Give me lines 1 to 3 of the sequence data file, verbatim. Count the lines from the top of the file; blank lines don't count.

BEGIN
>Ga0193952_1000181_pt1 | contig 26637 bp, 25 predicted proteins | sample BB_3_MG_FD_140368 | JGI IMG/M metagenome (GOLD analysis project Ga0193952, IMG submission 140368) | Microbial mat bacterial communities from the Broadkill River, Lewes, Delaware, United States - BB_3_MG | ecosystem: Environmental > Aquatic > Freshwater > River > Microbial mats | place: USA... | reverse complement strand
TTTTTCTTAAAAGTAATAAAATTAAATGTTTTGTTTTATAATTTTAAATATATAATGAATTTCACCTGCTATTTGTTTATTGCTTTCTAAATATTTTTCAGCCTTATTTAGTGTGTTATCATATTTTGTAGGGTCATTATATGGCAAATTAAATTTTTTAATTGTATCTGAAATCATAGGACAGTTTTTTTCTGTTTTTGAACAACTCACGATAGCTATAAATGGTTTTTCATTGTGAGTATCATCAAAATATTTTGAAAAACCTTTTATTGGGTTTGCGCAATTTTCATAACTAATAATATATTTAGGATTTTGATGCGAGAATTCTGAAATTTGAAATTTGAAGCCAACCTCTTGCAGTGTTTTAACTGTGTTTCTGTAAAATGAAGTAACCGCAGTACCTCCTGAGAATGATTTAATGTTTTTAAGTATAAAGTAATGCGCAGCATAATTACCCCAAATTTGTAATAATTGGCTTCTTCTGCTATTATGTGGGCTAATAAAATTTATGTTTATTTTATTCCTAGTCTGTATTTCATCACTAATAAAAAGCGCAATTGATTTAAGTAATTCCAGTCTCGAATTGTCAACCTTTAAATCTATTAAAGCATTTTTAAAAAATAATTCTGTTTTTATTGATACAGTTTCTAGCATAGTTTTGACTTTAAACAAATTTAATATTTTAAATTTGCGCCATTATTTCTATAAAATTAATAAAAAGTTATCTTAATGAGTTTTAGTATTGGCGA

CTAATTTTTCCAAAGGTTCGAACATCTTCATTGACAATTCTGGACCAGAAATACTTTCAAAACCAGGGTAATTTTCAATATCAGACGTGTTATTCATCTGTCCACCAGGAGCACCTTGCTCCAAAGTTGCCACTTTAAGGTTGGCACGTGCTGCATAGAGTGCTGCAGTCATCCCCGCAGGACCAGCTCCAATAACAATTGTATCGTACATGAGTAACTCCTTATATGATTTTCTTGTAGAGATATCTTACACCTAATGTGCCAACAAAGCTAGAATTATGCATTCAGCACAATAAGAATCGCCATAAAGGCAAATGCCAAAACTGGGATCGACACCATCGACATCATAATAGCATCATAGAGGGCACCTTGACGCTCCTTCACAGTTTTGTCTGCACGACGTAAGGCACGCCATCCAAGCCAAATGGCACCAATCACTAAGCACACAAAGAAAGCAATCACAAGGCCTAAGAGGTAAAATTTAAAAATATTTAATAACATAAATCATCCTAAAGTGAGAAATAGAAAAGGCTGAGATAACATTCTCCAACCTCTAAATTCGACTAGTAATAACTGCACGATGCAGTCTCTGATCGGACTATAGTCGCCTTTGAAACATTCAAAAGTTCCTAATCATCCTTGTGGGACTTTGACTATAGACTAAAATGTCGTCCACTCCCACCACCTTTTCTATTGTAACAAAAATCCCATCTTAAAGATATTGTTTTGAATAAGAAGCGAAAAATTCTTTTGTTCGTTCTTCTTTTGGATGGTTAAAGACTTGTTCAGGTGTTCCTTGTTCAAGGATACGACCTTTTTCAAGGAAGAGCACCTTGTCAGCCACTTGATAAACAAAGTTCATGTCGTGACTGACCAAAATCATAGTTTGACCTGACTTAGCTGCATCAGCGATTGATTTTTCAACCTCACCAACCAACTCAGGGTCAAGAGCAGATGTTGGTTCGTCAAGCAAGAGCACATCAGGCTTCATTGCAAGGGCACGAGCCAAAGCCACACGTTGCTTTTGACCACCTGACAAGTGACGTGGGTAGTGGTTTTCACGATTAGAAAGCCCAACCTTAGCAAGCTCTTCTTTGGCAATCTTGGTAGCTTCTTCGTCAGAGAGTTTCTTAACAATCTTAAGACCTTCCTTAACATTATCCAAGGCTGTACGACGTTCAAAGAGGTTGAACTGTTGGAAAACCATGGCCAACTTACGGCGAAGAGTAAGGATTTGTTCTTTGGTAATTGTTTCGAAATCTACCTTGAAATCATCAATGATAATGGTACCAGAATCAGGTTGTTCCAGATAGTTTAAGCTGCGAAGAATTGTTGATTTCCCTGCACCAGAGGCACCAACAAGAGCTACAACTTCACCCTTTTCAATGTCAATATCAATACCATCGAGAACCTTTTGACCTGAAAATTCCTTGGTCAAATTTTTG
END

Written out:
>Ga0193952_1000181_pt1 | contig 26637 bp, 25 predicted proteins | sample BB_3_MG_FD_140368 | JGI IMG/M metagenome (GOLD analysis project Ga0193952, IMG submission 140368) | Microbial mat bacterial communities from the Broadkill River, Lewes, Delaware, United States - BB_3_MG | ecosystem: Environmental > Aquatic > Freshwater > River > Microbial mats | place: USA... | reverse complement strand
TTTTTCTTAAAAGTAATAAAATTAAATGTTTTGTTTTATAATTTTAAATATATAATGAATTTCACCTGCTATTTGTTTATTGCTTTCTAAATATTTTTCAGCCTTATTTAGTGTGTTATCATATTTTGTAGGGTCATTATATGGCAAATTAAATTTTTTAATTGTATCTGAAATCATAGGACAGTTTTTTTCTGTTTTTGAACAACTCACGATAGCTATAAATGGTTTTTCATTGTGAGTATCATCAAAATATTTTGAAAAACCTTTTATTGGGTTTGCGCAATTTTCATAACTAATAATATATTTAGGATTTTGATGCGAGAATTCTGAAATTTGAAATTTGAAGCCAACCTCTTGCAGTGTTTTAACTGTGTTTCTGTAAAATGAAGTAACCGCAGTACCTCCTGAGAATGATTTAATGTTTTTAAGTATAAAGTAATGCGCAGCATAATTACCCCAAATTTGTAATAATTGGCTTCTTCTGCTATTATGTGGGCTAATAAAATTTATGTTTATTTTATTCCTAGTCTGTATTTCATCACTAATAAAAAGCGCAATTGATTTAAGTAATTCCAGTCTCGAATTGTCAACCTTTAAATCTATTAAAGCATTTTTAAAAAATAATTCTGTTTTTATTGATACAGTTTCTAGCATAGTTTTGACTTTAAACAAATTTAATATTTTAAATTTGCGCCATTATTTCTATAAAATTAATAAAAAGTTATCTTAATGAGTTTTAGTATTGGCGA

CTAATTTTTCCAAAGGTTCGAACATCTTCATTGACAATTCTGGACCAGAAATACTTTCAAAACCAGGGTAATTTTCAATATCAGACGTGTTATTCATCTGTCCACCAGGAGCACCTTGCTCCAAAGTTGCCACTTTAAGGTTGGCACGTGCTGCATAGAGTGCTGCAGTCATCCCCGCAGGACCAGCTCCAATAACAATTGTATCGTACATGAGTAACTCCTTATATGATTTTCTTGTAGAGATATCTTACACCTAATGTGCCAACAAAGCTAGAATTATGCATTCAGCACAATAAGAATCGCCATAAAGGCAAATGCCAAAACTGGGATCGACACCATCGACATCATAATAGCATCATAGAGGGCACCTTGACGCTCCTTCACAGTTTTGTCTGCACGACGTAAGGCACGCCATCCAAGCCAAATGGCACCAATCACTAAGCACACAAAGAAAGCAATCACAAGGCCTAAGAGGTAAAATTTAAAAATATTTAATAACATAAATCATCCTAAAGTGAGAAATAGAAAAGGCTGAGATAACATTCTCCAACCTCTAAATTCGACTAGTAATAACTGCACGATGCAGTCTCTGATCGGACTATAGTCGCCTTTGAAACATTCAAAAGTTCCTAATCATCCTTGTGGGACTTTGACTATAGACTAAAATGTCGTCCACTCCCACCACCTTTTCTATTGTAACAAAAATCCCATCTTAAAGATATTGTTTTGAATAAGAAGCGAAAAATTCTTTTGTTCGTTCTTCTTTTGGATGGTTAAAGACTTGTTCAGGTGTTCCTTGTTCAAGGATACGACCTTTTTCAAGGAAGAGCACCTTGTCAGCCACTTGATAAACAAAGTTCATGTCGTGACTGACCAAAATCATAGTTTGACCTGACTTAGCTGCATCAGCGATTGATTTTTCAACCTCACCAACCAACTCAGGGTCAAGAGCAGATGTTGGTTCGTCAAGCAAGAGCACATCAGGCTTCATTGCAAGGGCACGAGCCAAAGCCACACGTTGCTTTTGACCACCTGACAAGTGACGTGGGTAGTGGTTTTCACGATTAGAAAGCCCAACCTTAGCAAGCTCTTCTTTGGCAATCTTGGTAGCTTCTTCGTCAGAGAGTTTCTTAACAATCTTAAGACCTTCCTTAACATTATCCAAGGCTGTACGACGTTCAAAGAGGTTGAACTGTTGGAAAACCATGGCCAACTTACGGCGAAGAGTAAGGATTTGTTCTTTGGTAATTGTTTCGAAATCTACCTTGAAATCATCAATGATAATGGTACCAGAATCAGGTTGTTCCAGATAGTTTAAGCTGCGAAGAATTGTTGATTTCCCTGCACCAGAGGCACCAACAAGAGCTACAACTTCACCCTTTTCAATGTCAATATCAATACCATCGAGAACCTTTTGACCTGAAAATTCCTTGGTCAAATTTTTG